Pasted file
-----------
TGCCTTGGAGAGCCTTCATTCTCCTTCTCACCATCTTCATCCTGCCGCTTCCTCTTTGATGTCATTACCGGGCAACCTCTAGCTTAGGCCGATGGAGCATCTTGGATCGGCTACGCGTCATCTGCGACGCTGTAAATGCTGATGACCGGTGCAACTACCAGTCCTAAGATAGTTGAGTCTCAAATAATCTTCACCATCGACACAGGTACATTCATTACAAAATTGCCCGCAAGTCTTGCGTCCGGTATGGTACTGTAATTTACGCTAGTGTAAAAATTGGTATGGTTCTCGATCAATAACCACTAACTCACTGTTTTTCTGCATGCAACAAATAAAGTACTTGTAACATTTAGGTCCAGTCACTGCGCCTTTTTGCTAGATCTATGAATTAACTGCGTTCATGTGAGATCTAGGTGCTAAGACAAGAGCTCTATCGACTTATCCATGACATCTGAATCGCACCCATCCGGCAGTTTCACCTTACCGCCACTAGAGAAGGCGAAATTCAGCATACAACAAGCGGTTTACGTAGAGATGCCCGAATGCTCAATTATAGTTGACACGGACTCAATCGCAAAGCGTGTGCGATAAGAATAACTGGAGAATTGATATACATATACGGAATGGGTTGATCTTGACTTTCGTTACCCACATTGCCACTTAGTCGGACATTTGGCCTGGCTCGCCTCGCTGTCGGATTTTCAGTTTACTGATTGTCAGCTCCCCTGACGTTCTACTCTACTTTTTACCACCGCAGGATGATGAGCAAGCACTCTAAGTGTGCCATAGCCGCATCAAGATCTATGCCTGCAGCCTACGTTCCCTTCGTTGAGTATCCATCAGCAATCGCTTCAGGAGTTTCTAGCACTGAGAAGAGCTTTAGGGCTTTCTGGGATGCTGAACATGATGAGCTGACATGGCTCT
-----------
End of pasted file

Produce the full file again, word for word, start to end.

TGCCTTGGAGAGCCTTCATTCTCCTTCTCACCATCTTCATCCTGCCGCTTCCTCTTTGATGTCATTACCGGGCAACCTCTAGCTTAGGCCGATGGAGCATCTTGGATCGGCTACGCGTCATCTGCGACGCTGTAAATGCTGATGACCGGTGCAACTACCAGTCCTAAGATAGTTGAGTCTCAAATAATCTTCACCATCGACACAGGTACATTCATTACAAAATTGCCCGCAAGTCTTGCGTCCGGTATGGTACTGTAATTTACGCTAGTGTAAAAATTGGTATGGTTCTCGATCAATAACCACTAACTCACTGTTTTTCTGCATGCAACAAATAAAGTACTTGTAACATTTAGGTCCAGTCACTGCGCCTTTTTGCTAGATCTATGAATTAACTGCGTTCATGTGAGATCTAGGTGCTAAGACAAGAGCTCTATCGACTTATCCATGACATCTGAATCGCACCCATCCGGCAGTTTCACCTTACCGCCACTAGAGAAGGCGAAATTCAGCATACAACAAGCGGTTTACGTAGAGATGCCCGAATGCTCAATTATAGTTGACACGGACTCAATCGCAAAGCGTGTGCGATAAGAATAACTGGAGAATTGATATACATATACGGAATGGGTTGATCTTGACTTTCGTTACCCACATTGCCACTTAGTCGGACATTTGGCCTGGCTCGCCTCGCTGTCGGATTTTCAGTTTACTGATTGTCAGCTCCCCTGACGTTCTACTCTACTTTTTACCACCGCAGGATGATGAGCAAGCACTCTAAGTGTGCCATAGCCGCATCAAGATCTATGCCTGCAGCCTACGTTCCCTTCGTTGAGTATCCATCAGCAATCGCTTCAGGAGTTTCTAGCACTGAGAAGAGCTTTAGGGCTTTCTGGGATGCTGAACATGATGAGCTGACATGGCTCT